The number of Americans could be as high as seven but the State Department hasn’t specified yet. Two workers, one British and one French, are reportedly already dead. Algeria’s a clever choice of targets, not only because France is using the country’s airspace for strikes in Mali but because putting Algerians at risk over French military action is bound to stoke old resentments. Step one in pushing the west out of Mali is turning local opinion against them. Step two is hitting westerners where they live to try to turn opinion at home against intervention too. Taking western workers hostage in an allied north African country does both simultaneously.
According to USA Today, the jihadis are from Mali — which is 600 miles from the BP plant — and negotiations are already under way:
Algerian forces surrounded the kidnappers and were negotiating for the release of the hostages, an Algerian security official based in the region told the Associated Press, adding that the militants had come from Mali. He spoke on condition of anonymity because he was not authorized to speak to the press.
According to the AP, the jihadis might not be from Mali and Algeria has sworn never, ever to negotiate with them:
Algerian forces have surrounded the complex and the state news agency reported a bit more than 20 people were being held, including Americans, Britons, Norwegians, French and Japanese, citing the local authorities.
“Algeria will not respond to terrorist demands and rejects all negotiations,” Interior Minister Daho Ould Kablia said on television. He denied that the militants were from Mali or Libya, possibly suggesting they were from Algeria itself.
There are, allegedly, 41 hostages in all. A spokesman for the jihadi group, which was founded by a former leader of Al Qaeda in the Islamic Maghreb, says they have seven captives at the plant and the rest at the residential complex where plant workers live, which complicates things for special operations planning. The spokesman also claims they’ve planted mines around the refinery to prevent any ground attack. I wonder how long Obama will give the Algerian military to try to resolve this before he decides his “Al Qaeda is on the run” talking point requires American action.
France, incidentally, vowed yesterday to keep troops in Mali until stability is restored; French soldiers were on their way today to Diabaly, the southern Malian town seized earlier this week by jihadis, to engage “direct combat” to try to retake it. Jihadis are countering by spreading out inside the town and embedding with local families to maximize their human-shield protection. (“We are in a classic counterinsurrectionary situation,” said one French military expert.) Why commit to a war as ugly as intractable as that? Because, say the French, it can’t wait any longer:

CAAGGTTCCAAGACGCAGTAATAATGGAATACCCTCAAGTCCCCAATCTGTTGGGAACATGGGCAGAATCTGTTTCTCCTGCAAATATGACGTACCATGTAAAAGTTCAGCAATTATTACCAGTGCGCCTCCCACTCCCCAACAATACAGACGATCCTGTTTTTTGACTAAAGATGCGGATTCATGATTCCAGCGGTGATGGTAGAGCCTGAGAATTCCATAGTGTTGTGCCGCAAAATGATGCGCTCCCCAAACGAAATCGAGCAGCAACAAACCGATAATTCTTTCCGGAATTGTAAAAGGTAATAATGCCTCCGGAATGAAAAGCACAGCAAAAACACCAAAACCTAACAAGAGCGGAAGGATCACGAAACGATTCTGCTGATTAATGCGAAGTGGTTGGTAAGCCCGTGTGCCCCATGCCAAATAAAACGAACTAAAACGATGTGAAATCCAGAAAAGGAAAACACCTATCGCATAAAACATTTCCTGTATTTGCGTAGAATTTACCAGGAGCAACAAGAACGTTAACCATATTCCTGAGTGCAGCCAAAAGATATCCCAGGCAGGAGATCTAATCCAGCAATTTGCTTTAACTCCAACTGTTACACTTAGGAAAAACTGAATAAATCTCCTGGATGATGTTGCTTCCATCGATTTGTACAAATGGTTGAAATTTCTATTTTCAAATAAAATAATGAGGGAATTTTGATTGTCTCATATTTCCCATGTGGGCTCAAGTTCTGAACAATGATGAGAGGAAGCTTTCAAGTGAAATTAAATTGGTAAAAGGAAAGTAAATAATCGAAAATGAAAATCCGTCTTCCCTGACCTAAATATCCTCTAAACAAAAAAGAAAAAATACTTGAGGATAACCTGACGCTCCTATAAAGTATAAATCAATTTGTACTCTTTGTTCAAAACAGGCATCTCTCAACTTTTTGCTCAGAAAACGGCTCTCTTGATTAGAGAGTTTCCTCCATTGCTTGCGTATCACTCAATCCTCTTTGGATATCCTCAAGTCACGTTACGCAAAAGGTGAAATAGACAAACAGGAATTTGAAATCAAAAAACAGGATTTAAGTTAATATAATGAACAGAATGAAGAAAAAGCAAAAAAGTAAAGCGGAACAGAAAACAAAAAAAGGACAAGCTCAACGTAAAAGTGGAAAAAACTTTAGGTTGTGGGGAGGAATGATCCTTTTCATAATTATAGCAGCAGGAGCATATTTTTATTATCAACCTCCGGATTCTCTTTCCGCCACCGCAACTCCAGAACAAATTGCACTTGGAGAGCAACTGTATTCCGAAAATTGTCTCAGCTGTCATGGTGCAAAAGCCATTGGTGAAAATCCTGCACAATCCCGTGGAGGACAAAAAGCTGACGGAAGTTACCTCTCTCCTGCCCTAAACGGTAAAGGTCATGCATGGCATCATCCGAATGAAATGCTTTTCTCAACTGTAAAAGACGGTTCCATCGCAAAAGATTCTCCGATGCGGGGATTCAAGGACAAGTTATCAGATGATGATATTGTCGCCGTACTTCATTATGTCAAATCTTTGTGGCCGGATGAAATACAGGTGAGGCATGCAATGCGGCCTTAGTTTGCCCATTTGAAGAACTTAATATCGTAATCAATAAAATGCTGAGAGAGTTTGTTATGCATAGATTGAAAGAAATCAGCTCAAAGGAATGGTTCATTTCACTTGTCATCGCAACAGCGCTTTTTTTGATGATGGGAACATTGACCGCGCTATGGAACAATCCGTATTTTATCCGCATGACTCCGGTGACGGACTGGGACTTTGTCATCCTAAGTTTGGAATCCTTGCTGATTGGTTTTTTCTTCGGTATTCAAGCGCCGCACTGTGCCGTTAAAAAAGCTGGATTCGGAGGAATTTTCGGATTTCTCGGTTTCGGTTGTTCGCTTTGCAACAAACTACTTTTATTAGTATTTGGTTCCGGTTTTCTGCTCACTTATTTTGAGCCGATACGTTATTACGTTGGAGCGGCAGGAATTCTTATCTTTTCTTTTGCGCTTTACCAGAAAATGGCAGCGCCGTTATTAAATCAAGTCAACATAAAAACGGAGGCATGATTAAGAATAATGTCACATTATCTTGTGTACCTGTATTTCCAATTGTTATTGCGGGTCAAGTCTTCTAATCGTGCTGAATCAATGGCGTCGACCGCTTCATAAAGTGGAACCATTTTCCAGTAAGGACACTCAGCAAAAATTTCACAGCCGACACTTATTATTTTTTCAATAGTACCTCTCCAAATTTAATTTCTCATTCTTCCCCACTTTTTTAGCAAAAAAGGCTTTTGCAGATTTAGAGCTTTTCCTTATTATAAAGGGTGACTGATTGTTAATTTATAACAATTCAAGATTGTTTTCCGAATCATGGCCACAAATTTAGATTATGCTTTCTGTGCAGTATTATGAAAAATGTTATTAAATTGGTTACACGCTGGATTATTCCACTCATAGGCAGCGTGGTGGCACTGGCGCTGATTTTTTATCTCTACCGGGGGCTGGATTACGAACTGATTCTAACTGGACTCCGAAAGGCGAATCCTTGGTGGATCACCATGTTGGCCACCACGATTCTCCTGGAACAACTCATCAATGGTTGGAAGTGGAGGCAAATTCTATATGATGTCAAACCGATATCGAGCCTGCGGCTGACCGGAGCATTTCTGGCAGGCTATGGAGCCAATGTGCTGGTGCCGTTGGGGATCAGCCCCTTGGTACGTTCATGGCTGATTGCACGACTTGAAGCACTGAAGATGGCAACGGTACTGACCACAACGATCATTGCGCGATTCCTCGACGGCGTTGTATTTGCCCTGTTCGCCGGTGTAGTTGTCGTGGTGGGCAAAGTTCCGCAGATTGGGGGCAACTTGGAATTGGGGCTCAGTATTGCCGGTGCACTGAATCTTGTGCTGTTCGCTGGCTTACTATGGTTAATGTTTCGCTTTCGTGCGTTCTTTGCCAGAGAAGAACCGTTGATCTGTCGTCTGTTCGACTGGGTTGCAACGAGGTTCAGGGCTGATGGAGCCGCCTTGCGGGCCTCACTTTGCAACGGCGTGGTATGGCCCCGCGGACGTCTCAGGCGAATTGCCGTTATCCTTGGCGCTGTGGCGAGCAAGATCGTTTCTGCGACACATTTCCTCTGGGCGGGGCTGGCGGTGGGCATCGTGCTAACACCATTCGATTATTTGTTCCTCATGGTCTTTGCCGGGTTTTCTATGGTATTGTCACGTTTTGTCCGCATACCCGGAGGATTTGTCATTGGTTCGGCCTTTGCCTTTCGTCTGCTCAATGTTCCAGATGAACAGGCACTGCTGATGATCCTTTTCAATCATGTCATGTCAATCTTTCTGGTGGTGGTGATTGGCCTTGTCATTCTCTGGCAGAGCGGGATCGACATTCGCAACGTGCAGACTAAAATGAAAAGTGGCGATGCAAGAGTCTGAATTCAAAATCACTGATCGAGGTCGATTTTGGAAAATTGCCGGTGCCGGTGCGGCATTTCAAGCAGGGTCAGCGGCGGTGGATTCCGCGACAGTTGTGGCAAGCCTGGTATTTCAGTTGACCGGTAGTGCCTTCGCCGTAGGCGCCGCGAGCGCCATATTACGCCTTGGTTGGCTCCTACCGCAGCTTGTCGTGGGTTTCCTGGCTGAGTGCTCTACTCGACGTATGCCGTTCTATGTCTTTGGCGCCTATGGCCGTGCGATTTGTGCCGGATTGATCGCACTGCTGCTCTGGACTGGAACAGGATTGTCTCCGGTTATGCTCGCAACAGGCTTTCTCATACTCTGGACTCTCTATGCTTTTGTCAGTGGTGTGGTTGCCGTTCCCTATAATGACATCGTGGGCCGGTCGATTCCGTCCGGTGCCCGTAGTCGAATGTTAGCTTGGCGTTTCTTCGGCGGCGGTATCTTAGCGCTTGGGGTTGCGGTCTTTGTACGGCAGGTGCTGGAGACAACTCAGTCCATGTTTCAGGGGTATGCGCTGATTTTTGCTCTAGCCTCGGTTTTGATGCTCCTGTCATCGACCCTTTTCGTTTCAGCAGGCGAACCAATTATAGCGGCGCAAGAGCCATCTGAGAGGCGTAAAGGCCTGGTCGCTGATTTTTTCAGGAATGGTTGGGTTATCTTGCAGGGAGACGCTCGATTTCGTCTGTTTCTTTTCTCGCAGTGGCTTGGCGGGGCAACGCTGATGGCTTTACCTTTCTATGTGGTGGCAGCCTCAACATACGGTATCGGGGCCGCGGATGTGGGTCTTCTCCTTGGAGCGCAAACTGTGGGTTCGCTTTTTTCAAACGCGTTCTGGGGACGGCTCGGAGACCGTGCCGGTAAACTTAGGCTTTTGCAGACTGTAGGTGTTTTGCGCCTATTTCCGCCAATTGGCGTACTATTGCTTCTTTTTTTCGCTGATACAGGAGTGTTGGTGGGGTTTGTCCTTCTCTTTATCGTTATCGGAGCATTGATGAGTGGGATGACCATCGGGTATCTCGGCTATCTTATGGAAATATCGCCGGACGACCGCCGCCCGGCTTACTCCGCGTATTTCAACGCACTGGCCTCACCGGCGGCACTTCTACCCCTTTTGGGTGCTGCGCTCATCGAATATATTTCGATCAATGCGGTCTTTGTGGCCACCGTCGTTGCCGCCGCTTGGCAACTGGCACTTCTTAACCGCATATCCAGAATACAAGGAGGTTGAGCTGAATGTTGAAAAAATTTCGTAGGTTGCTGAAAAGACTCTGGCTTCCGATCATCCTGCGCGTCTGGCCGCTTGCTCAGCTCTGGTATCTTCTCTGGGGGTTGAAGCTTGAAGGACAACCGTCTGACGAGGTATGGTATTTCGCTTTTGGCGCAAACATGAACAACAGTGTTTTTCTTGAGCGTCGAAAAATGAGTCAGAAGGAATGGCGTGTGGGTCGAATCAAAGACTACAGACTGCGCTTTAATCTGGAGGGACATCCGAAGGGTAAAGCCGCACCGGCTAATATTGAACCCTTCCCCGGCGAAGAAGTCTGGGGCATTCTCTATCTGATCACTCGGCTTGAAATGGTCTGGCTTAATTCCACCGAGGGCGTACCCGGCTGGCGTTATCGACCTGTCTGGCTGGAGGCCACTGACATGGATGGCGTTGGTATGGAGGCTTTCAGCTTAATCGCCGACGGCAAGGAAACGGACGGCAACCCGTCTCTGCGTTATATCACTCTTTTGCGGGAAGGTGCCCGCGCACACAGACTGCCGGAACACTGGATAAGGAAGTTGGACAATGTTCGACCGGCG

Marc Trévidic—France’s leading investigating magistrate on Islamist terrorism tells TIME that northern Mali and the wider Sahel had become such a vivid arena of jihadi recruitment, combat, terror training, and control that it’s threat to African and European security was too great to ignore any longer. Allowing it to develop further, Trévidic argues, would have been tantamount to letting a pre-9/11 Afghanistan flourish in a place just a few hours away from Europe by plane. “We know individuals left France for Mali in order to join Islamists in the north for training, and know people had been tasked with creating recruitment networks for that jihad,” says Trévidic, whose new book, Terrorists: The Seven Pillars of Madness, examines various aspects of radical development—and surveillance of budding extremists. “That flow has increased over the months, and it’s clear that stream will eventually reverse itself as trained terror operatives head back for France and Europe. It has to be cut.”
They’re expecting attempted terror attacks in France too, of course, possibly by African jihadis traveling to Europe or possibly by jihadis who are already in France and willing to act at the behest of African jihadi groups. Meanwhile, the negotiations in Algeria continue. Stand by for updates.
Update: Reuters explains the economic significance of the target and how the west’s last intervention inadvertently helped place it in jeopardy:
The attack could have implications for security across the whole of Algeria’s energy sector, which supplies about a quarter of Europe’s natural gas imports and exports millions of barrels of crude oil each year.
Such an attack would require a large and heavily armed insurgent force with a degree of freedom to move around, all elements that al Qaeda has not previously had.
However, the conflict in neighboring Libya in 2011 changed the balance of force. Security experts say al Qaeda was able to obtain arms, including heavy weapons, from the looted arsenals of former leader Muammar Gaddafi.
The besieged government in Mali asked the United States last week for military help to repel al-Qaeda-linked militants, a senior U.S. official said Wednesday. The disclosure appeared to contradict earlier U.S. characterizations that only France had been asked to intervene.
“The Malian government made a specific request of the United States, as they did the French, several days ago for assistance in combatting the threat posed by the rebels,” in the country’s north, the State Department official said.
Minor problem: Because the Malian military — which was trained by U.S. forces — overthrew the democratically elected government last year, the U.S. is now barred by law from intervening directly to help. Bear that in mind for when the inevitable stories start appearing at the Times or the Washington Post next month about how Obama is using drones and secret Special Ops to assist them after all. If he can ignore the War Powers Act in Libya, why can’t he ignore this?